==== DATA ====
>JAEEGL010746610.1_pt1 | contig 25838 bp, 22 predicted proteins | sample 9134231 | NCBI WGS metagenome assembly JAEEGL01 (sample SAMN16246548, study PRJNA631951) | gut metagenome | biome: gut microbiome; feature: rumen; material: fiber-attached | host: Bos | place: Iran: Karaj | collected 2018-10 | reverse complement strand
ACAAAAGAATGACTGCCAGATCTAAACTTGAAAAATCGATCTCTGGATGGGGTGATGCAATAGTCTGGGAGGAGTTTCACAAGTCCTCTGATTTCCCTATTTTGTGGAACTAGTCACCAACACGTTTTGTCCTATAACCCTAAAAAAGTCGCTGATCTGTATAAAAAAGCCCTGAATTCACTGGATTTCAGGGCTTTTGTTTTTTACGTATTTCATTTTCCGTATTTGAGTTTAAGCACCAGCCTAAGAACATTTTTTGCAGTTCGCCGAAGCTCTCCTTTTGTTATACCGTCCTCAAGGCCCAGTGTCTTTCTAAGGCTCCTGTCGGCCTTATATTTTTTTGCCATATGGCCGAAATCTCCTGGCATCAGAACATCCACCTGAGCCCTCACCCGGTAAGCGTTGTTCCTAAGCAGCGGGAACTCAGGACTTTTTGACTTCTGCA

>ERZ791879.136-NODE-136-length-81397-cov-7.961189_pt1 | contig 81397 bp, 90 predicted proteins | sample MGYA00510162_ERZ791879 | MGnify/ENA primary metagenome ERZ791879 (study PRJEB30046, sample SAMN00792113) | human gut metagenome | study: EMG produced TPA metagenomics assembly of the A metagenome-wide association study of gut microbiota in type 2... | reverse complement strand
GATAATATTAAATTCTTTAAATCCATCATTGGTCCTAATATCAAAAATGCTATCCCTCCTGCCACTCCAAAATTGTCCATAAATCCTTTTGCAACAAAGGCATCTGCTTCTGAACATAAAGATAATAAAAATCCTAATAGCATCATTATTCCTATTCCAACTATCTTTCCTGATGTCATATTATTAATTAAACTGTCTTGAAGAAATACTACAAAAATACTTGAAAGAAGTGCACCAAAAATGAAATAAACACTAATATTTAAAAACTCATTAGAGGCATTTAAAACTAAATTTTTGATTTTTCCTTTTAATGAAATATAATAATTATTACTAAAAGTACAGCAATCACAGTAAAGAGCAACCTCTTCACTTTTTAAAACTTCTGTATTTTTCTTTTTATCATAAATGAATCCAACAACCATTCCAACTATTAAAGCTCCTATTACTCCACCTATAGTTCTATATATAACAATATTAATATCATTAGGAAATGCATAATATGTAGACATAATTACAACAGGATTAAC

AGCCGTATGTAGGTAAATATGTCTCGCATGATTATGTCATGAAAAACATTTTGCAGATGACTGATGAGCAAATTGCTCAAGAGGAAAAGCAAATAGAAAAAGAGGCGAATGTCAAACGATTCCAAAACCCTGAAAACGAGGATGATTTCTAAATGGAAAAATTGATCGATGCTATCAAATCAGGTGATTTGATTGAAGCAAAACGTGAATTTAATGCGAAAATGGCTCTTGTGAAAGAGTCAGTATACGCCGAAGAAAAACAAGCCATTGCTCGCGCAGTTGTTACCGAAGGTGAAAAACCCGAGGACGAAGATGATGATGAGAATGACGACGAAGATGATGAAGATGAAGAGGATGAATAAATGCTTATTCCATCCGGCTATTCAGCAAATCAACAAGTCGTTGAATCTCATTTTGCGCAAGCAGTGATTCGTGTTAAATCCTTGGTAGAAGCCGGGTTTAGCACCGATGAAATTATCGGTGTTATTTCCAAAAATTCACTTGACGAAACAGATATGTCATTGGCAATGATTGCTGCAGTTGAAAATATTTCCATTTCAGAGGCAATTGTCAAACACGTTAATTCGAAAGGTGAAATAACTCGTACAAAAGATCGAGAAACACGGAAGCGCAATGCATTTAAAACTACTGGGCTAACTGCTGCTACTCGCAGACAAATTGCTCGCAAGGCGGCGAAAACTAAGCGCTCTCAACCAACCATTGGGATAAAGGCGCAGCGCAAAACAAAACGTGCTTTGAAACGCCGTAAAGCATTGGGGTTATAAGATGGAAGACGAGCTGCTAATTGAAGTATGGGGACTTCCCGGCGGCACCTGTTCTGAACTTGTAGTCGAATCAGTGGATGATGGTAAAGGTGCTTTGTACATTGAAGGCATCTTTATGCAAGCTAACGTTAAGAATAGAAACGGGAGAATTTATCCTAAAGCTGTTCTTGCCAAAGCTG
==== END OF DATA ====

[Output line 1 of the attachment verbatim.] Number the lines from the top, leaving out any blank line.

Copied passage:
>JAEEGL010746610.1_pt1 | contig 25838 bp, 22 predicted proteins | sample 9134231 | NCBI WGS metagenome assembly JAEEGL01 (sample SAMN16246548, study PRJNA631951) | gut metagenome | biome: gut microbiome; feature: rumen; material: fiber-attached | host: Bos | place: Iran: Karaj | collected 2018-10 | reverse complement strand